The Federal Cartel Office in Germany may order Facebook to take action to address concerns regarding its use of data gathered without consumers’ consent if the company fails to do so voluntarily, according to Reuters’ report.
“We are conscious that this should, and must, go quickly,” the president of the watchdog, Andreas Mundt, said, adding he hoped to take “first steps” regarding this in coming months. While it is unclear what these steps will be, they are more likely to include some kind of action rather than a fine.
In a preliminary assessment of the social network in 2017, the cartel office determined Facebook is abusing its dominant position and making the use of its platform “conditional on its being allowed to limitlessly amass every kind of data generated by using third-party websites and merge it with the user’s Facebook account.”
It added these third-party sites include services owned by Facebook such as WhatsApp and Instagram.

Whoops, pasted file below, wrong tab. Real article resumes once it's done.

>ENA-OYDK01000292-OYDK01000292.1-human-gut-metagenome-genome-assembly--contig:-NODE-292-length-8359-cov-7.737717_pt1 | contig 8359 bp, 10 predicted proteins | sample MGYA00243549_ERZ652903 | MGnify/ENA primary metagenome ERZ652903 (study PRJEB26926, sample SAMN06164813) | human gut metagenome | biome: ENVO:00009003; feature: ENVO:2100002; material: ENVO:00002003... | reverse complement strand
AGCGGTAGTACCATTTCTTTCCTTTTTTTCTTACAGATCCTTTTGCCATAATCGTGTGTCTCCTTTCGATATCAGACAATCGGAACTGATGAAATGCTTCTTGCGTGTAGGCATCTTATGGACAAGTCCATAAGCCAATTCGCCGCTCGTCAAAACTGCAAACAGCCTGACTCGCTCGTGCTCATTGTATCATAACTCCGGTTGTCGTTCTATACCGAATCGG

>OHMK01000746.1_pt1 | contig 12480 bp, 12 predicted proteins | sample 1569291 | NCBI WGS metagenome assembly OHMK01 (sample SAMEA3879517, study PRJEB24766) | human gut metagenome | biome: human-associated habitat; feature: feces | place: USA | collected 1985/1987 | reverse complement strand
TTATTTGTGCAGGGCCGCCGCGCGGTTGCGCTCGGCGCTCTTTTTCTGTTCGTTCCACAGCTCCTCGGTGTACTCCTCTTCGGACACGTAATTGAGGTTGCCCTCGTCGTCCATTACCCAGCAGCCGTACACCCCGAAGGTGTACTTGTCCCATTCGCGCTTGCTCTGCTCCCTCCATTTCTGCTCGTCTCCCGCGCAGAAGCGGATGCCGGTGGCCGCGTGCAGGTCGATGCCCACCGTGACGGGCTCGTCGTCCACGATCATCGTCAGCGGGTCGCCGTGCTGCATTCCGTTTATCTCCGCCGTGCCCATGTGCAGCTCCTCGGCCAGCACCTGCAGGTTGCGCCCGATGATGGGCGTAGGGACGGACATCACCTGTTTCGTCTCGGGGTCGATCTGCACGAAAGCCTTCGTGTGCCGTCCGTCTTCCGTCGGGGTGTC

The cartel office is also looking into whether new features introduced by Facebook such as a “clear history” option “affects our investigation and addresses our concerns,” Mundt said.
Facebook has been on the hot seat ever since the Cambridge Analytica incident, which forced it to suspend more than 400 apps following an audit of services designed to detect misuse of user data.
Last month Germany’s telecoms regulator Bundesnetzagentur said United States (US) technology giants including Google and Facebook which provide messaging and email services, should be regulated in the same way as telecommunications companies.